The former Kansas City starting QB, and mentor to Patrick Mahomes, announced his retirement earlier this week. With the statistics that he has accumulated over his career, should he really be considered for the Chiefs’ highest honor?
Alex Smith’s career had some serious highs, like his 13-3 season in San Francisco and his 27 total touchdowns during the regular season in his last season as a Chief. Smith’s career also had some serious lows, like his two missed seasons (’08 & ’19) due to injuries or his terrible rookie season where he threw for one TD and eleven INTs in nine games.
Although, when Smith was in Kansas City from 2013-2017, something was different about him, he was revamped and showed glimpses of his talent level that mirrored how he looked when he was playing at Utah.
His time in Kansas City brought Chiefs fans optimism and hope that hadn’t existed in Arrowhead in quite a long time, especially with Andy Reid calling the shots from the sideline.
While Smith was in Kansas City he never had a losing season, in fact, he went 51-30 including the playoffs over his five seasons, and he brought the Chiefs their first postseason win 22 years when he beat Houston 30-0 in 2015.
Over those years in Kansas City, he racked up 111 passing TDs–more than half his career total (214)–had a higher passer rating (65.1) than he did anywhere else in his career and threw for over 18,850 yards which is more than he had in his entire nine-season career outside KC.
Compare Smith’s five seasons in Kansas City to Green’s five seasons before his career-threatening concussion halfway through the ’06 season and you can begin to see that they have very similar statistics, meaning if Smith is inducted then Green definitely should be as well, and vice-versa.
Green’s 44-37 record (54.3%) during these seasons and Smith’s 51-30 record (62.9%) both show winning regiments and attitudes, their yardages are within 1,500 yards of each other, and Green’s TD number (112) is only one more than Smith’s. The biggest difference overall is the interceptions, Green’s 76 INTs almost doubles Smith’s total of 35.
But Alex Smith’s career in Kansas City is more than just wins and losses, his presence on the field was special and his leadership led the Chiefs to the playoffs in four of his five seasons. Not only that, Smith’s final year as a Chief was not only his best year, but it was Patrick Mahomes’ rookie season which was spent learning from the 12-season veteran.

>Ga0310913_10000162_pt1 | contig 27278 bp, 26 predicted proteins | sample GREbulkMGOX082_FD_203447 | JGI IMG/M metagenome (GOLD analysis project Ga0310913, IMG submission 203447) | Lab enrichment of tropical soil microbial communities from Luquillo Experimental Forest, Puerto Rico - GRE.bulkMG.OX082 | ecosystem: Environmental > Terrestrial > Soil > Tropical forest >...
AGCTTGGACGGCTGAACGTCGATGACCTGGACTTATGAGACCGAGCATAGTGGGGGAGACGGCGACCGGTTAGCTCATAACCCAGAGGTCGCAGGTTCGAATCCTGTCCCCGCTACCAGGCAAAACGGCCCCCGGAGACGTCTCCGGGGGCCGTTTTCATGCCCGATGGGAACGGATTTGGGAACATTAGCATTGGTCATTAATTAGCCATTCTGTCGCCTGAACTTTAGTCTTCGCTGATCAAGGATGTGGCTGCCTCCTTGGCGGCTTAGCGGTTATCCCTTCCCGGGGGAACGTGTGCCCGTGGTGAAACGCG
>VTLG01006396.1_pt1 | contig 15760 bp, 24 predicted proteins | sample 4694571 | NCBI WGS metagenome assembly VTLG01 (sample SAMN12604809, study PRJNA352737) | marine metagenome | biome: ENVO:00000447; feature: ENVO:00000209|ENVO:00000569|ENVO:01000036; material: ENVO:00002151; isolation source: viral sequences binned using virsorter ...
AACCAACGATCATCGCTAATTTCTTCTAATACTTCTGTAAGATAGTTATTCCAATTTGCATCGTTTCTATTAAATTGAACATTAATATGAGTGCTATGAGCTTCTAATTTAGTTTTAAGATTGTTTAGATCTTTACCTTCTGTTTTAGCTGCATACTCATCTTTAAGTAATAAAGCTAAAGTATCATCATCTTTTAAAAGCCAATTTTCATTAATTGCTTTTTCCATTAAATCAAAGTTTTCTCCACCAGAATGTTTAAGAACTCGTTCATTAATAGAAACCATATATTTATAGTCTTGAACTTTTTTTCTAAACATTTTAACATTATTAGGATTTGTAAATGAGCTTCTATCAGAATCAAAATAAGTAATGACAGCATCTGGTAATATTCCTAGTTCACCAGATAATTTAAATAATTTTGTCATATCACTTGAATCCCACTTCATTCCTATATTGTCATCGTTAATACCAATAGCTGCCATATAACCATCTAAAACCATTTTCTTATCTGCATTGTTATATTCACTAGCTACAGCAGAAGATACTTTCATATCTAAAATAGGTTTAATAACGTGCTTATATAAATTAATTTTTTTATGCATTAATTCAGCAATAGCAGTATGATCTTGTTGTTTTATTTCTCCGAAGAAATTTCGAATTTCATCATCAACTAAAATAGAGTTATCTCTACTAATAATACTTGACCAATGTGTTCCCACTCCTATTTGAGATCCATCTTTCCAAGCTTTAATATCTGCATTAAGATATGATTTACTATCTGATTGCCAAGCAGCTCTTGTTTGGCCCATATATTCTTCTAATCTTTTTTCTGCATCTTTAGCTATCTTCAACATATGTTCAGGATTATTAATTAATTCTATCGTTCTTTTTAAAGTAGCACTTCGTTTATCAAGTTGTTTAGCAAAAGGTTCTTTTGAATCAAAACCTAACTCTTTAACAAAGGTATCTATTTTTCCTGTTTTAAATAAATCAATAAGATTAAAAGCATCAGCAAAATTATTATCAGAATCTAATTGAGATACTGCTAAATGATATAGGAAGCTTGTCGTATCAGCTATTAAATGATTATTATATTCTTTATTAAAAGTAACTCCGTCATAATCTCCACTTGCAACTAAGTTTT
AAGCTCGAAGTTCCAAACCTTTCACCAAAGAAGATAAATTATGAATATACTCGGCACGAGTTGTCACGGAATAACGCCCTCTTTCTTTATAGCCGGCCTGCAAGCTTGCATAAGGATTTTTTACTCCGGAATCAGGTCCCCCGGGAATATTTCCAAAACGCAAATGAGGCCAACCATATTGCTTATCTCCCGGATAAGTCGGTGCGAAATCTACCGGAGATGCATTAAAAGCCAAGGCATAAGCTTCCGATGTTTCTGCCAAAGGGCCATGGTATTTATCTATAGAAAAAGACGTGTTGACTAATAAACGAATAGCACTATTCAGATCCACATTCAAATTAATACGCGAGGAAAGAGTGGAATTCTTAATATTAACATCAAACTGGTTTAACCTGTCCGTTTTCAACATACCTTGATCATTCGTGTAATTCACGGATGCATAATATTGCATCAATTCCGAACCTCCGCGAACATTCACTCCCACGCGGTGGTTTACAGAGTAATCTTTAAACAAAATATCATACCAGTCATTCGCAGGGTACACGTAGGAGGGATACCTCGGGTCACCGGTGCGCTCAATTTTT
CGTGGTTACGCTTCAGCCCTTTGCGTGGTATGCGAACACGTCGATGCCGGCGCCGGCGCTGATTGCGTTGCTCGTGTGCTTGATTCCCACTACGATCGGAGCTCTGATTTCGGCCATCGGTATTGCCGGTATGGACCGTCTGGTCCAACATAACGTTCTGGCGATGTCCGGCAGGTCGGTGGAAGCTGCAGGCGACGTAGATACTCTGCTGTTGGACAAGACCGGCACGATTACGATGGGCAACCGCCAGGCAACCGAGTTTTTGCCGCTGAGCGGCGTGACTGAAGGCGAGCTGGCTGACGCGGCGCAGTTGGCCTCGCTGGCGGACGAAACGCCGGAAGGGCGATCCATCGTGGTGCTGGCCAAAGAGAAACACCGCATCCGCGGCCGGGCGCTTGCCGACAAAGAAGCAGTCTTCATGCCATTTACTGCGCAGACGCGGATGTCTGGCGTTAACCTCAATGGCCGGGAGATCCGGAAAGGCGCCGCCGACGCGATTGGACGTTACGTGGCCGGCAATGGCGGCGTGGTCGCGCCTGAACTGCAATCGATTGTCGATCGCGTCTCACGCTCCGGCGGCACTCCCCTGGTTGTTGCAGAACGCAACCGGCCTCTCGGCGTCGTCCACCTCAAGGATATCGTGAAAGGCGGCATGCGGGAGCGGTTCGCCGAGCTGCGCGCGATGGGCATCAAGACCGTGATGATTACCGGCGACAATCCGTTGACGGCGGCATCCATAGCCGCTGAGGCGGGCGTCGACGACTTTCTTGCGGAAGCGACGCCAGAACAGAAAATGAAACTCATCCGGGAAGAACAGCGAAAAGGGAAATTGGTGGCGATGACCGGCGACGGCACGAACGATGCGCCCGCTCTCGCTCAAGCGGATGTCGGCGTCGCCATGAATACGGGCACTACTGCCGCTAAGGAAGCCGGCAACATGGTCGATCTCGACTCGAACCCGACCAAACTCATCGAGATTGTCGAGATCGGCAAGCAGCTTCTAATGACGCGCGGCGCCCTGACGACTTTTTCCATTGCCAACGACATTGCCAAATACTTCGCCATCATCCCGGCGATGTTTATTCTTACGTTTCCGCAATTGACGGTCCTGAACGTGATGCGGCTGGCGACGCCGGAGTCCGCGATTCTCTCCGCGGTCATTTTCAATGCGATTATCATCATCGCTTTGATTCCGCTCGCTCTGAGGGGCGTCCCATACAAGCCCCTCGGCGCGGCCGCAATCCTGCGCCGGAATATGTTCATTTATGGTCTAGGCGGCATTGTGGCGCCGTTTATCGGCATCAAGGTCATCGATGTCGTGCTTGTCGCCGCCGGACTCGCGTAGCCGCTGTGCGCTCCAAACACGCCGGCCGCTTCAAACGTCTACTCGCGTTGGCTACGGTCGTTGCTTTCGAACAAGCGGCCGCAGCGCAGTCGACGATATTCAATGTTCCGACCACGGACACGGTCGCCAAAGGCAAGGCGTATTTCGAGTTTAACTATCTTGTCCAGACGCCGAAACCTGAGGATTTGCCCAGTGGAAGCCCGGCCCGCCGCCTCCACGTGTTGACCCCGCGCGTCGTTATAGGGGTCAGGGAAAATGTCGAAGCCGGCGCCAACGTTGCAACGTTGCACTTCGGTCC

That’s all fine and dandy, but the Chiefs have had some amazing quarterbacks throughout their history. Like Len Dawson–the only QB to be inducted into the Chiefs’ Hall of Honor–or Trent Green, who could also be argued as a possible inductee.
So what sets Smith apart from these greats, especially the ones who are also in the Pro Football Hall of Fame in Canton? For starters, like many of the great QBs in NFL history, Smith was able to change the culture when he arrived, and it showed in the win category.
The culture change that came with Smith and Reid could largely be in part to the dominance of Jamaal Charles during the early years, or the hip, fresh look of the Chiefs’ new offense that mirrored the Dick Vermeil years, but Smith’s ability to lead the team and carry the weight of the Chiefs struggling defenses throughout the regular season.
No matter how one may look at it, Alex Smith has a legitimate argument to make it into the the Hall of Honor, or the “Ring of Honor” for those that remember the names that once graced the stadium before screens divided the different levels of Arrowhead.
One thing is for sure: Smith’s career has been one of ups-and-downs, but the ups were glorious to watch, especially in Kansas City where he was ultimately his best self and at his highest peak. Whatever Smith decides to do in retirement, even potentially coaching with Coach Reid, he will do it with the same vigor and perseverance as he did leading the Chiefs.